Sunday, April 14, 2013

foodie trail: kerala new year

the vishu feast, containing equal parts of sweet, salty, bitter and sour food items

India, considering all its diversity and muti regionalism, still has a thread of commonalitry running through all the states. Almost all the states have their new year around the second week of april. They call it Vishu in Kerala, Baisakhi in Punjab,puthandu in Tamil and  Poila boisakh in West Bengal.
Being a bengali living in South India, allowed me to experince the unique experience of celebrating Vishu.Kerala and malayali food is special to me, since my my food blog post was on kerala, the beauty of Munnar inspired me to dedicate a whole blog to food trails. here is munnar food blog 

we came from all corners of India, from Bengal to maharashtra,kerala and karnataka, all  the new year celebrations were incidentally around the same time of the year.
Lakshmi in her traditional Malayalam sari serving the saadhya

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Vishu in Sanskrit mean equal and represents the vernal equinox as well as the Kerala new year. As with all things New, the year is brought in with the auspicious Vishukanni.The vishukanni, is an arrangement of items of prosperity, like fruits, foods,rice and gold. It is believed that it should be the first thing one sees on the day of Vishu.
the vishukanni, which literally means the first thing seen on the day of Vishu
The food served on banana leaf was a feast for the eyes.vibrant orange of the Olan (pumpkin cooked in coconut milk), the creamy yellow curry of the mambazhapuliseri (ripe magoes in a sweet and sour curry, made in thick coconut milk), the various pickles and condiments adding to the riot of colours.

to know more about eating on a banana leaf my food trail on south indian sapad:

Most of the dishes were very mildly flavoured.the spices were blended such that they left the palate guessing. We boldly ventured into dishes we could hardly pronounce and had never tasted before.We hazarded guesses as to the contents of some of them, and one thing we were sure of, most dishes had coconut. Grated coconut, to coconut milk to dishes cooked in coconut oil, and yet no two food Items tasted the same.

The total find of the lunch was the Inji-puli. Made of the uncommon coming together of tamarind, jaggery and ginger, it was meant to be a palate cleanser. a tart pickle/sauce which was supposed to play a supporting role to the main course of rice and sambar, turned out to be the most passed around dish of the day. lip smackingly good.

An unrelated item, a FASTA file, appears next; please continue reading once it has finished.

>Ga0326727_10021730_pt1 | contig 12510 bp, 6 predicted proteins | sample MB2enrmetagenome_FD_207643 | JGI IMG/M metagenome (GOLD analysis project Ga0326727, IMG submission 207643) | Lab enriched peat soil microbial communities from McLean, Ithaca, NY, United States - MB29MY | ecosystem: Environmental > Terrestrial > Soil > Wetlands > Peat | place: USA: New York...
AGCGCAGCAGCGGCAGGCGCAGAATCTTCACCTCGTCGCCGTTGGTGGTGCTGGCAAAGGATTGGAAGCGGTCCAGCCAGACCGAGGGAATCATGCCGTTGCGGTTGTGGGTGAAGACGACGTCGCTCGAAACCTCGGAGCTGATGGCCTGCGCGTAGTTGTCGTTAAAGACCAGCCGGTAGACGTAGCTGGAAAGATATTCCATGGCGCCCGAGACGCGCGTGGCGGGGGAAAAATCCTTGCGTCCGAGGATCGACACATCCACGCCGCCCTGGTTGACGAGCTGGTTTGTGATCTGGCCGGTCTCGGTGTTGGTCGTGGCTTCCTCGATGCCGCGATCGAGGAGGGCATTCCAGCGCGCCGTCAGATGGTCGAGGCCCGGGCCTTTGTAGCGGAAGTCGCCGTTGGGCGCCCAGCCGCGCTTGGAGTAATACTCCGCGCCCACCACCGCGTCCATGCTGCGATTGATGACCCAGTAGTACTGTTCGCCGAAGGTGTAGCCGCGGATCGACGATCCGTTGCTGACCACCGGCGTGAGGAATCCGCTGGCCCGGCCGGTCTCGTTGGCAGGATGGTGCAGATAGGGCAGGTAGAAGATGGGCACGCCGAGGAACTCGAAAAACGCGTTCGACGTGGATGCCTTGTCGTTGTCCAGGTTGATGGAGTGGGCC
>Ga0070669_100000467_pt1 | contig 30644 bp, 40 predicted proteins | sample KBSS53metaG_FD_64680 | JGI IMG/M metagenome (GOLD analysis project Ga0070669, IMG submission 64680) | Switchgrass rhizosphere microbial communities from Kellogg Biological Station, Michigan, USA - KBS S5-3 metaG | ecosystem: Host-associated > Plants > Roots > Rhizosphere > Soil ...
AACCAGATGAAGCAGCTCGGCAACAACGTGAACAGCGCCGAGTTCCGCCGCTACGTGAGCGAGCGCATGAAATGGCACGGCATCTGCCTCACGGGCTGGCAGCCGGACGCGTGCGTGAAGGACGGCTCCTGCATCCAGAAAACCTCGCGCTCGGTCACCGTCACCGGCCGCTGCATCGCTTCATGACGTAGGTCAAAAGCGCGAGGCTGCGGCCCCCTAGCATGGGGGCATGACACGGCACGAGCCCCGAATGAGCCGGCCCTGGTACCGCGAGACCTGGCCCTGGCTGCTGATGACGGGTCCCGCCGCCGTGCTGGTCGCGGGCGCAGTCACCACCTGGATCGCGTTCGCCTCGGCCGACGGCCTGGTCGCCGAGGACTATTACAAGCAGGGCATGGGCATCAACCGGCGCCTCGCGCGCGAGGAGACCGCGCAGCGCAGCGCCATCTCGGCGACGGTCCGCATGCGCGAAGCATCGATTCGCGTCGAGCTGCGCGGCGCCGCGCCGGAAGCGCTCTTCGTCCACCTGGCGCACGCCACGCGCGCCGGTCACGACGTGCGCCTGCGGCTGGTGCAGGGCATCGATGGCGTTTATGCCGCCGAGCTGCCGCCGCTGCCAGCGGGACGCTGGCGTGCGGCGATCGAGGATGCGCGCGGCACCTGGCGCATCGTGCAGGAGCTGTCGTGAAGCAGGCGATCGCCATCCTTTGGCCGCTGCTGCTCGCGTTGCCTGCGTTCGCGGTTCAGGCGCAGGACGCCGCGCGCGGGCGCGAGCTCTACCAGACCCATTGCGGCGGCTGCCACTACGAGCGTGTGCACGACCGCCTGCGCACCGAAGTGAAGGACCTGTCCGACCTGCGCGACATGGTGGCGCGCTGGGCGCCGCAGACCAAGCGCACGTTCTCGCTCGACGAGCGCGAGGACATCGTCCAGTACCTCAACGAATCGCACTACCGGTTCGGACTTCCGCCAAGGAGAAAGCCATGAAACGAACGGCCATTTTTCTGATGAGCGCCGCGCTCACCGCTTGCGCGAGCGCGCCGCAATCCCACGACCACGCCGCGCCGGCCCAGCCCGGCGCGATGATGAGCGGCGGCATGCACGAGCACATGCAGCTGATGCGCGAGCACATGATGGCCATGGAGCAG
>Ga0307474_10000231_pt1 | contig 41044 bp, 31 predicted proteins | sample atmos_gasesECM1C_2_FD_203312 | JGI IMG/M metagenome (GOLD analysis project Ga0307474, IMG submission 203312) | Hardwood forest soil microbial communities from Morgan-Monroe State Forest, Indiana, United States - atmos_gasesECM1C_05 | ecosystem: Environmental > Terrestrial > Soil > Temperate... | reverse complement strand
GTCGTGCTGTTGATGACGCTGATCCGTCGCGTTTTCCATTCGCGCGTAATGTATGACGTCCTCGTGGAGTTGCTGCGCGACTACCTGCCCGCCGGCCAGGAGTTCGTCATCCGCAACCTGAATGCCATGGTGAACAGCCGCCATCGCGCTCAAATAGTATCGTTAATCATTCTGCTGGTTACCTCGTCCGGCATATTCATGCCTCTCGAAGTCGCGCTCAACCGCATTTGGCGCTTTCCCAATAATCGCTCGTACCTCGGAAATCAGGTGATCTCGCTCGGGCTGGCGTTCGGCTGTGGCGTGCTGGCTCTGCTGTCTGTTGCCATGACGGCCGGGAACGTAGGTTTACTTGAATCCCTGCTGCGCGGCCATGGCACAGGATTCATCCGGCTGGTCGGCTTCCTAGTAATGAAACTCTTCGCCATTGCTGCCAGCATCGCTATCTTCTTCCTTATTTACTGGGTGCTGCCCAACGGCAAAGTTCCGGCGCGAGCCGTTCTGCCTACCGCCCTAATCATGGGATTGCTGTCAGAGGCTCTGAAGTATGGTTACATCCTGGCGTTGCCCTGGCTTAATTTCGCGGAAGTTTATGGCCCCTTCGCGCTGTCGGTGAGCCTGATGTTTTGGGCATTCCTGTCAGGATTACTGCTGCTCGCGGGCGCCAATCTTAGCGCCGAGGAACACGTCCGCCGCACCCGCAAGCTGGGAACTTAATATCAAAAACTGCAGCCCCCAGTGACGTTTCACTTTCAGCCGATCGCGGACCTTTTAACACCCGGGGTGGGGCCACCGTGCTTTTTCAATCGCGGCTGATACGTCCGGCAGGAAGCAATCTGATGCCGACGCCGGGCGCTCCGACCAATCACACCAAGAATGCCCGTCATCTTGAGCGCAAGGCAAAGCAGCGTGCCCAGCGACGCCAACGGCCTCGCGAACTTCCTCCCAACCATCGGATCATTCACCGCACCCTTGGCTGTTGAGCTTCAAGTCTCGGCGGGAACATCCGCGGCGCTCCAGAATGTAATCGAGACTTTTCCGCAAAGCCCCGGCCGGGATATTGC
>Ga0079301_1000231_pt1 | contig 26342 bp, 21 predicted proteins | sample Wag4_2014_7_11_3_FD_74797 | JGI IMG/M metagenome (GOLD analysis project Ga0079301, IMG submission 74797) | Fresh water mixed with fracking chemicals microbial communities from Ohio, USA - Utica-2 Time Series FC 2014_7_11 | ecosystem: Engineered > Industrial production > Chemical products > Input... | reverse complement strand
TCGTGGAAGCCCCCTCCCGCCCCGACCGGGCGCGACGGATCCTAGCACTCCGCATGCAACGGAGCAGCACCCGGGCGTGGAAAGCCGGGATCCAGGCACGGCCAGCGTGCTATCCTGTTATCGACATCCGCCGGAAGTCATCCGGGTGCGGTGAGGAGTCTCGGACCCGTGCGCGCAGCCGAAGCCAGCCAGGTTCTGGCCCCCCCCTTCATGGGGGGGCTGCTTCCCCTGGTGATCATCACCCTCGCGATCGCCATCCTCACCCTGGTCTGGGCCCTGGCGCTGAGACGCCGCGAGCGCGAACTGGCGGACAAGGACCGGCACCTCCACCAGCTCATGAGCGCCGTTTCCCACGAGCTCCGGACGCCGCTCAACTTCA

The mambazhapulisseri (mango gravy), was the most anticipated dish of the day. If there is one dish we non malayalis know then it is Avial, a thick coconut gravy with an assortment of vegetables, I always thought of Avial as the mild fairer version of Sambar. Mango gravy, then is the sweet and sour vibrant version of Sambar. except that it is nothing like Sambar. For starters it has large chunks of ripe mangoes floating in it. also I spied a few fried red chillies in it too. How does mango, coconut and red chillies come together, they come together to make a delicious tongue twister of a gravy.

Even amongst such complex dishes, I found my hands reaching for the humble Kootukari. It was a nice hearty dish of bengal grams and what tasted like potatoes but wasn't potatoes. I later came to know it was Yam, and I had to google it since yam is not a very commonly eaten in North India.

The kerala stew, is as famous as the avial, and it was a treat to be able to sample the authentic home style kerala version, rather than the restaurant versions that one gets to have.

olan, pumpkin in a mild coconut flavoured curry

the vibrant,mango curry, Mambazhapulisseri

pickle,papad, and sambar, the quintessential south indian meal

little hands, age old traditions.

sapad and mambazhapulisseri

The meal which consisted of such unusual food items, ended on the traditional note of payassam.
A lovely sunday afternoon, well spent.

Food trails are as much about the people as it is about the food. A single working mother, cooked a meal for over a dozen guests. While her husband is working in the middle east, she brings up her two daughters, wroks as a Doctor, and still has the energy to keep traditions alive. In the fast changing world, traditions and cultures are on the decline, and we must all strive to keep it alive. She kept the Vishukanni ready the night before,cut and sliced all morning through, so that her daughter and friends could experience a bit of Kerala in Tamil Nadu. In the same spirit I write this food blog, even as hundreds of chores fight for my attention.
 This new year I wish you peace and prosperity, and as you reach for the stars, may your roots remain in your homeland soil.
keeping alive traditions

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